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Two disused train coaches turned into classrooms in Mysuru

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train coach made into school
Source: Indian Express

You may have come across fine-dining on trains, hospitals or even exhibitions on trains. But have you ever come across a school holding classes in a train compartment? Well, the Government Primary School in Ashokapuram Railway Colony, Mysuru, within the Central Workshop here has put creativity to good use to transform two disused coaches into classrooms, christened ‘Nali Kali’ in Kannada, which translates to ‘joyful learning’ in English.

South Western Railway Spokesperson E. Vijaya said: “In Ashokapuram Colony, Mysuru, a government school was established in 1936 for students of Classes 1 to 7 in three Type-II staff quarters.

“With the condition of staff quarters deteriorating over the years, two abandoned train coaches have since been refurbished and transformed into classrooms,” she said.

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The refurbishment like wall panels, fans and lights — otherwise used in regular coaches — was undertaken voluntarily by the Mysuru Central Workshop staff with a minimal expenditure of Rs 50,000 from the workshop account.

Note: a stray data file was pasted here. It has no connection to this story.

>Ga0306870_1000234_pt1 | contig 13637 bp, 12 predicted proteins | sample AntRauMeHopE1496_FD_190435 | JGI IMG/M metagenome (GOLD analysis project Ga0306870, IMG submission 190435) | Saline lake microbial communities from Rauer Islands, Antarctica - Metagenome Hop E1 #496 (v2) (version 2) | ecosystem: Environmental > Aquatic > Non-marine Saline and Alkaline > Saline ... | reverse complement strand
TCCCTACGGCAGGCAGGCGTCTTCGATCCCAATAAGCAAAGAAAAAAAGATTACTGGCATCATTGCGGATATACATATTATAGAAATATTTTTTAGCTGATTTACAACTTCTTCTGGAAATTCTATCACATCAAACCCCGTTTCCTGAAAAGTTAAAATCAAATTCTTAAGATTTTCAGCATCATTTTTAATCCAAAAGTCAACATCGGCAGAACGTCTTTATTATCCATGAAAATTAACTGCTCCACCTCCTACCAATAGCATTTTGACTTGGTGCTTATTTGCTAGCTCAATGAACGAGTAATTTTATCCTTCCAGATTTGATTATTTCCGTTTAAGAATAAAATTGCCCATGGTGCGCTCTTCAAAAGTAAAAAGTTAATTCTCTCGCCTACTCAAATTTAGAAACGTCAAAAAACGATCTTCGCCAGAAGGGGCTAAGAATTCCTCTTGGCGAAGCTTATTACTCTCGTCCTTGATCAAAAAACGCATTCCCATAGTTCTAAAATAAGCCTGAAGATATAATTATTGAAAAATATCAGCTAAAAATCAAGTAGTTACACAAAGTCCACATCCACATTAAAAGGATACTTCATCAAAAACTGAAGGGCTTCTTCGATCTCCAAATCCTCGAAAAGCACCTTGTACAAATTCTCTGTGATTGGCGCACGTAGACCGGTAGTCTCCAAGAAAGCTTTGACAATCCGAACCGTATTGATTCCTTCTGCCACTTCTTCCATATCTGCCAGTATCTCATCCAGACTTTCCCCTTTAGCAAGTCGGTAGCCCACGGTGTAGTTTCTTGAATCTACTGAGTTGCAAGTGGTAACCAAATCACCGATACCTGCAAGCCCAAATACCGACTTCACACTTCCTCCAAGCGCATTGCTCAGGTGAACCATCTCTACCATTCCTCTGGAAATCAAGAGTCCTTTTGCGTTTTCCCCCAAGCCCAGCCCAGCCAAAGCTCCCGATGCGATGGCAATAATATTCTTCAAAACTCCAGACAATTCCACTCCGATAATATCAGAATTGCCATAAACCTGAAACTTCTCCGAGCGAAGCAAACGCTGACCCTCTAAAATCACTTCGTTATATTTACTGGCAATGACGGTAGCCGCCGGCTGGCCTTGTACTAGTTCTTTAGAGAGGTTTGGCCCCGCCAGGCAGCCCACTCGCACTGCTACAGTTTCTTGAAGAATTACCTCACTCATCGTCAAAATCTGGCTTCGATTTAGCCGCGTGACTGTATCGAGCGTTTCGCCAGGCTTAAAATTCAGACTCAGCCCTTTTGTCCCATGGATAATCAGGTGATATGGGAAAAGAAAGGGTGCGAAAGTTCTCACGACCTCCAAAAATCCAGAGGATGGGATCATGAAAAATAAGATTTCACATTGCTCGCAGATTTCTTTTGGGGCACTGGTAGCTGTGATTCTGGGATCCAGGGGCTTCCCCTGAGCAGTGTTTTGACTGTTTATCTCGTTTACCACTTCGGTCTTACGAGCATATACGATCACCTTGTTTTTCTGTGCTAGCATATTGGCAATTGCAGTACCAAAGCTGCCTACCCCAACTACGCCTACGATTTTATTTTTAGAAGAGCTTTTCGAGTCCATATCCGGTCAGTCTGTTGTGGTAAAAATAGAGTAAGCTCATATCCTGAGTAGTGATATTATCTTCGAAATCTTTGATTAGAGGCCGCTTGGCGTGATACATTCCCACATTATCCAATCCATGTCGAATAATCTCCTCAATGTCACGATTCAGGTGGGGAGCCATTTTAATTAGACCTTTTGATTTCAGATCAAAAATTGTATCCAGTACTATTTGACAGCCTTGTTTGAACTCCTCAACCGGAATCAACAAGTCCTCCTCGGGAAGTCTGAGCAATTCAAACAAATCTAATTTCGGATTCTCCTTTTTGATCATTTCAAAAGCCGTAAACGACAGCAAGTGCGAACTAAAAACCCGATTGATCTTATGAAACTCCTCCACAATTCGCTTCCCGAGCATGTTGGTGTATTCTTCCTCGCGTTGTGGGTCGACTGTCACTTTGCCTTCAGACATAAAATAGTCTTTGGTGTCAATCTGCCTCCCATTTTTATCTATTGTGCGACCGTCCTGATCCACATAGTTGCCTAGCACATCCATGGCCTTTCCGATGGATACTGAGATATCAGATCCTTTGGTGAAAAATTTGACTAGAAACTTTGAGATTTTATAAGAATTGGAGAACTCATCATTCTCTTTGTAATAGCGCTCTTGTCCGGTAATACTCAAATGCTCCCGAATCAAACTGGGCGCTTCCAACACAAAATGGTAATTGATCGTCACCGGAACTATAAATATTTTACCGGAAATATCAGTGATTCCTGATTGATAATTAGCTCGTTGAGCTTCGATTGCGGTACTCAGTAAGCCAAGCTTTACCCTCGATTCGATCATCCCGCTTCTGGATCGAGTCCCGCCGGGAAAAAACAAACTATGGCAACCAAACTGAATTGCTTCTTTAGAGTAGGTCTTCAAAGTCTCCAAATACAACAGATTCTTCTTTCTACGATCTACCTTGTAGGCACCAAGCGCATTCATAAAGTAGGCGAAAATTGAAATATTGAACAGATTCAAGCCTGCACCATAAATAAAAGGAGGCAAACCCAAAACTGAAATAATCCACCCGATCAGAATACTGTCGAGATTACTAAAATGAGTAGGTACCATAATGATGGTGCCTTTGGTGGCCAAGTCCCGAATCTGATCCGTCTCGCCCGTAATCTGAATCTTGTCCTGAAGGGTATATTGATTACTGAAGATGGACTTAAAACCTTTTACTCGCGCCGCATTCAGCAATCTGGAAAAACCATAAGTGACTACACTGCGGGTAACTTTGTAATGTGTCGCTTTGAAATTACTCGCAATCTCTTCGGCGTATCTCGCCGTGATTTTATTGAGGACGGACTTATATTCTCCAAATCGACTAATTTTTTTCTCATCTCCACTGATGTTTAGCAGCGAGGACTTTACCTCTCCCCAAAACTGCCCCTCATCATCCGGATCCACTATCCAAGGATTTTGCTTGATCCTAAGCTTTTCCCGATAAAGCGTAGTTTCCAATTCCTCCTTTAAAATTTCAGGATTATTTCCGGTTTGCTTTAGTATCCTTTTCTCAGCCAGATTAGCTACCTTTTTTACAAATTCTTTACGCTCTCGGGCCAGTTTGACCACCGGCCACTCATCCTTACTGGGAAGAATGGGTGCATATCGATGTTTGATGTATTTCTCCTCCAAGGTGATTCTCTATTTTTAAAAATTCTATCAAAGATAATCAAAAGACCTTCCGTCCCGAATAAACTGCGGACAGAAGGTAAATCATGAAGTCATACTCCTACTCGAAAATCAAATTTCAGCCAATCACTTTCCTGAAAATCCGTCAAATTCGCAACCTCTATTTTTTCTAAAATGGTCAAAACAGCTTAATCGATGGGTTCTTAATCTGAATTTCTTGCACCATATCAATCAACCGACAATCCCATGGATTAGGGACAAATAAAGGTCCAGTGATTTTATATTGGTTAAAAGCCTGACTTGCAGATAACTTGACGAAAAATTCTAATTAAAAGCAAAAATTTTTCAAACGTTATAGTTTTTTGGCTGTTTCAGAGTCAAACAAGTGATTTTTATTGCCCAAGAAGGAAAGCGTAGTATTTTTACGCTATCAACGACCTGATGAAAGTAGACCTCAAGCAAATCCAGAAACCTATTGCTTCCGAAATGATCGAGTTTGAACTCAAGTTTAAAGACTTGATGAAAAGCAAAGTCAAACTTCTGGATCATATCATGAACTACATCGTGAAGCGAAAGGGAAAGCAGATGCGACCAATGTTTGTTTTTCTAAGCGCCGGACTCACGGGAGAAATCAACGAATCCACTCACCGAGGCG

While one bogie serves as a classroom for children enrolled in two classes, the other serves as common place for lunch or other classroom activities.

“Both coaches have been re-painted in eye-catching colours, with alphabets and numerals painted on their exterior to inject an element of ‘joy in learning’ among the young minds,” Vijaya said.

train coach made into school
Source: Indian Express

Bio-toilets have been installed outside the two coaches for students.

The school has 60 students in classes 1 to 7 on its rolls, mostly from families below the poverty line, apart from four teachers.

“We expect the number of students to rise after the addition of two new classrooms,” she said.

“Next, we plan to reuse metal scrap from disused coaches to construct a roof over the entire premises,” Vijaya added.

Authorities in Madhya Pradesh’s Dindori district had last year remodelled a government school to look like a train, in order to attract more students.

According to railway officials, since the district has tribal-dominated areas and no rail connectivity due to lack of development, a train is a sureshot attraction among children.

Santosh Uikey, headmistress of a secondary school in Khajri, thus ensured the transformation of the school building into a train-like structure, painted in shades of blue and yellow and classroom doors and windows resembling those of train compartments.

The school building’s front portion was built to look like a train engine.

Interestingly, school teachers pooled their own money to build the unique building.

Previously, schools in Madurai, Chennai and Rajasthan undertook similar projects to attract students.

IANS

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